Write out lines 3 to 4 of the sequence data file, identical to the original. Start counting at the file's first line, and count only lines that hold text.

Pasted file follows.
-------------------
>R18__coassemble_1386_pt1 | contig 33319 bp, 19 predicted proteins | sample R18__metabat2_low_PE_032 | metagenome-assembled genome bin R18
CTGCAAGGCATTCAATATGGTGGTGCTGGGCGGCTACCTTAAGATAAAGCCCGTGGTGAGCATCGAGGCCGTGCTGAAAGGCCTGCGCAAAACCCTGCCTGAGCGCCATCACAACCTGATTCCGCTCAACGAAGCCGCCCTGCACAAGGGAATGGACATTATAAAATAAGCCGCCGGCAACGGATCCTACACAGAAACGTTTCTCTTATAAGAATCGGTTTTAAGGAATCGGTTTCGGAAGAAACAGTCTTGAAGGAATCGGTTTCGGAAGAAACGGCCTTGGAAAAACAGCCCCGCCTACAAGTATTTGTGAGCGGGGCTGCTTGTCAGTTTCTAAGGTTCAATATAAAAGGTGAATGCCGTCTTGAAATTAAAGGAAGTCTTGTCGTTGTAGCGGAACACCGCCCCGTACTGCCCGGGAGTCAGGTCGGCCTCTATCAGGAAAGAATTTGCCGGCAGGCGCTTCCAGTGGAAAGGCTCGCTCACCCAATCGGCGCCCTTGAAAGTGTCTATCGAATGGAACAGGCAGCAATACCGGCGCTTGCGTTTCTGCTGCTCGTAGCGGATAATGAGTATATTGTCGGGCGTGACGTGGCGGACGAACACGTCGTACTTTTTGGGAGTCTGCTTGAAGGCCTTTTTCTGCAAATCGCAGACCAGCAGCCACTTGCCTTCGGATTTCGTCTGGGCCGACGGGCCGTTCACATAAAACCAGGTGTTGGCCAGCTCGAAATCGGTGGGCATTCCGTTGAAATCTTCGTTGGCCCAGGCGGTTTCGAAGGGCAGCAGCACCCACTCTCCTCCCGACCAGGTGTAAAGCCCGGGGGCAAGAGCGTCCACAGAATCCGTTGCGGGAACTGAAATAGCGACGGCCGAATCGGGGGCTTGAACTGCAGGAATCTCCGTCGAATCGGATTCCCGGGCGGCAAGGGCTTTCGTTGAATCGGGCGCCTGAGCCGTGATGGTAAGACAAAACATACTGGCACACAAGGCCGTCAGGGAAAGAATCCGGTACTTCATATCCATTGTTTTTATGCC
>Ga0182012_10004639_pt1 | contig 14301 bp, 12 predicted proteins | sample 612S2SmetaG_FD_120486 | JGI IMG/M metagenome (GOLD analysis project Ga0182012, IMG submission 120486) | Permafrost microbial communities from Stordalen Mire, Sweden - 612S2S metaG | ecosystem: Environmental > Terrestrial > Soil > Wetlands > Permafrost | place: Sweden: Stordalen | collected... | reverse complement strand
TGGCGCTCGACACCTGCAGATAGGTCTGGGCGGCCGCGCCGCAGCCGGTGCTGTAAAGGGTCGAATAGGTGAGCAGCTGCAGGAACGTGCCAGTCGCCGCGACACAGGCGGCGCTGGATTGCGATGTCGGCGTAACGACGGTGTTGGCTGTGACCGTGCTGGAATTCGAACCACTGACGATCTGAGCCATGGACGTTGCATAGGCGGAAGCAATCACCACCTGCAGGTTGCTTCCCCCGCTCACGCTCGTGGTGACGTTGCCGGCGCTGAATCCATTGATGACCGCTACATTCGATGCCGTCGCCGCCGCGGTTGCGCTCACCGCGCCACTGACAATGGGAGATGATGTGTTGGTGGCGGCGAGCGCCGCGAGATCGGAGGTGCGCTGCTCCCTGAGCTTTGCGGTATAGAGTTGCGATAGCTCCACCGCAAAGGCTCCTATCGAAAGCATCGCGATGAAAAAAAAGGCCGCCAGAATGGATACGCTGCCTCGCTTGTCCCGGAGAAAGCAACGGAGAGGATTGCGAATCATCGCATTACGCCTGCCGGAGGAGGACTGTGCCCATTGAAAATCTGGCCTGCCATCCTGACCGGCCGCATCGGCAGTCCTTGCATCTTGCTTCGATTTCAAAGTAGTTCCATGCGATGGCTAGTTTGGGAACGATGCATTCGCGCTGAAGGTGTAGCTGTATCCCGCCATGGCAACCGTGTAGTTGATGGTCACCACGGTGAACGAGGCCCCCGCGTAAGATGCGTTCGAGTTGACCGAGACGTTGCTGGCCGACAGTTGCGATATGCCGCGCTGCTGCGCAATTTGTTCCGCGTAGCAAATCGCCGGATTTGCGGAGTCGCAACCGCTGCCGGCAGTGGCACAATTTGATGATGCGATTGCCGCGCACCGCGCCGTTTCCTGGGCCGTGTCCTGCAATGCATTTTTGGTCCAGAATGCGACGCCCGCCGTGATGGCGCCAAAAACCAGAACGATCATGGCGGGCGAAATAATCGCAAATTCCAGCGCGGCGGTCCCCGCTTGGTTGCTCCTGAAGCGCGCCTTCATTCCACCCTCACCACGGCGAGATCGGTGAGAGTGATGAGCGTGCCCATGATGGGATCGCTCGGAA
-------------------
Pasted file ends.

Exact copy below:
>Ga0182012_10004639_pt1 | contig 14301 bp, 12 predicted proteins | sample 612S2SmetaG_FD_120486 | JGI IMG/M metagenome (GOLD analysis project Ga0182012, IMG submission 120486) | Permafrost microbial communities from Stordalen Mire, Sweden - 612S2S metaG | ecosystem: Environmental > Terrestrial > Soil > Wetlands > Permafrost | place: Sweden: Stordalen | collected... | reverse complement strand
TGGCGCTCGACACCTGCAGATAGGTCTGGGCGGCCGCGCCGCAGCCGGTGCTGTAAAGGGTCGAATAGGTGAGCAGCTGCAGGAACGTGCCAGTCGCCGCGACACAGGCGGCGCTGGATTGCGATGTCGGCGTAACGACGGTGTTGGCTGTGACCGTGCTGGAATTCGAACCACTGACGATCTGAGCCATGGACGTTGCATAGGCGGAAGCAATCACCACCTGCAGGTTGCTTCCCCCGCTCACGCTCGTGGTGACGTTGCCGGCGCTGAATCCATTGATGACCGCTACATTCGATGCCGTCGCCGCCGCGGTTGCGCTCACCGCGCCACTGACAATGGGAGATGATGTGTTGGTGGCGGCGAGCGCCGCGAGATCGGAGGTGCGCTGCTCCCTGAGCTTTGCGGTATAGAGTTGCGATAGCTCCACCGCAAAGGCTCCTATCGAAAGCATCGCGATGAAAAAAAAGGCCGCCAGAATGGATACGCTGCCTCGCTTGTCCCGGAGAAAGCAACGGAGAGGATTGCGAATCATCGCATTACGCCTGCCGGAGGAGGACTGTGCCCATTGAAAATCTGGCCTGCCATCCTGACCGGCCGCATCGGCAGTCCTTGCATCTTGCTTCGATTTCAAAGTAGTTCCATGCGATGGCTAGTTTGGGAACGATGCATTCGCGCTGAAGGTGTAGCTGTATCCCGCCATGGCAACCGTGTAGTTGATGGTCACCACGGTGAACGAGGCCCCCGCGTAAGATGCGTTCGAGTTGACCGAGACGTTGCTGGCCGACAGTTGCGATATGCCGCGCTGCTGCGCAATTTGTTCCGCGTAGCAAATCGCCGGATTTGCGGAGTCGCAACCGCTGCCGGCAGTGGCACAATTTGATGATGCGATTGCCGCGCACCGCGCCGTTTCCTGGGCCGTGTCCTGCAATGCATTTTTGGTCCAGAATGCGACGCCCGCCGTGATGGCGCCAAAAACCAGAACGATCATGGCGGGCGAAATAATCGCAAATTCCAGCGCGGCGGTCCCCGCTTGGTTGCTCCTGAAGCGCGCCTTCATTCCACCCTCACCACGGCGAGATCGGTGAGAGTGATGAGCGTGCCCATGATGGGATCGCTCGGAA